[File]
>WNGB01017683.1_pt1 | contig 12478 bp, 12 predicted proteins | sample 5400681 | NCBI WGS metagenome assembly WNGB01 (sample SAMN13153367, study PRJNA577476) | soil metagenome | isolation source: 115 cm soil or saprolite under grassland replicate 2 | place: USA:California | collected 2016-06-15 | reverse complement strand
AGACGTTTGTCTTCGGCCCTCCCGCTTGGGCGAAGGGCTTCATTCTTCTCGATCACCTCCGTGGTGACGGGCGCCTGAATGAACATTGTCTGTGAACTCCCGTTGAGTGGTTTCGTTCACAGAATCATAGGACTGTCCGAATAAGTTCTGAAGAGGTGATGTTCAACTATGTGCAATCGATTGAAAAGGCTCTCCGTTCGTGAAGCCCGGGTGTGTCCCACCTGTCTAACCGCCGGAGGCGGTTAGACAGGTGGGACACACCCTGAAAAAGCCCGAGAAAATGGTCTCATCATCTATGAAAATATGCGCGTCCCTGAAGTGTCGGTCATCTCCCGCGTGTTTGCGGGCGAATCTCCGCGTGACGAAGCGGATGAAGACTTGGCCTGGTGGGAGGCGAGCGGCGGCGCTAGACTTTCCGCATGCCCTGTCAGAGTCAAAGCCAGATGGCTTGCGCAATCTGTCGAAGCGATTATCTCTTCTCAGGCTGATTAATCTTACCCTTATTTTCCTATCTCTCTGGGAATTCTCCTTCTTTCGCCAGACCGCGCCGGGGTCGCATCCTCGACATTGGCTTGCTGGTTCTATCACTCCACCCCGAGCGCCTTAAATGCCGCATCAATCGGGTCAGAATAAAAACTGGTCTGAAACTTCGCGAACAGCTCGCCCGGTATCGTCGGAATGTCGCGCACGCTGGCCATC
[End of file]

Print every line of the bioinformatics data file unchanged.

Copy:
>WNGB01017683.1_pt1 | contig 12478 bp, 12 predicted proteins | sample 5400681 | NCBI WGS metagenome assembly WNGB01 (sample SAMN13153367, study PRJNA577476) | soil metagenome | isolation source: 115 cm soil or saprolite under grassland replicate 2 | place: USA:California | collected 2016-06-15 | reverse complement strand
AGACGTTTGTCTTCGGCCCTCCCGCTTGGGCGAAGGGCTTCATTCTTCTCGATCACCTCCGTGGTGACGGGCGCCTGAATGAACATTGTCTGTGAACTCCCGTTGAGTGGTTTCGTTCACAGAATCATAGGACTGTCCGAATAAGTTCTGAAGAGGTGATGTTCAACTATGTGCAATCGATTGAAAAGGCTCTCCGTTCGTGAAGCCCGGGTGTGTCCCACCTGTCTAACCGCCGGAGGCGGTTAGACAGGTGGGACACACCCTGAAAAAGCCCGAGAAAATGGTCTCATCATCTATGAAAATATGCGCGTCCCTGAAGTGTCGGTCATCTCCCGCGTGTTTGCGGGCGAATCTCCGCGTGACGAAGCGGATGAAGACTTGGCCTGGTGGGAGGCGAGCGGCGGCGCTAGACTTTCCGCATGCCCTGTCAGAGTCAAAGCCAGATGGCTTGCGCAATCTGTCGAAGCGATTATCTCTTCTCAGGCTGATTAATCTTACCCTTATTTTCCTATCTCTCTGGGAATTCTCCTTCTTTCGCCAGACCGCGCCGGGGTCGCATCCTCGACATTGGCTTGCTGGTTCTATCACTCCACCCCGAGCGCCTTAAATGCCGCATCAATCGGGTCAGAATAAAAACTGGTCTGAAACTTCGCGAACAGCTCGCCCGGTATCGTCGGAATGTCGCGCACGCTGGCCATC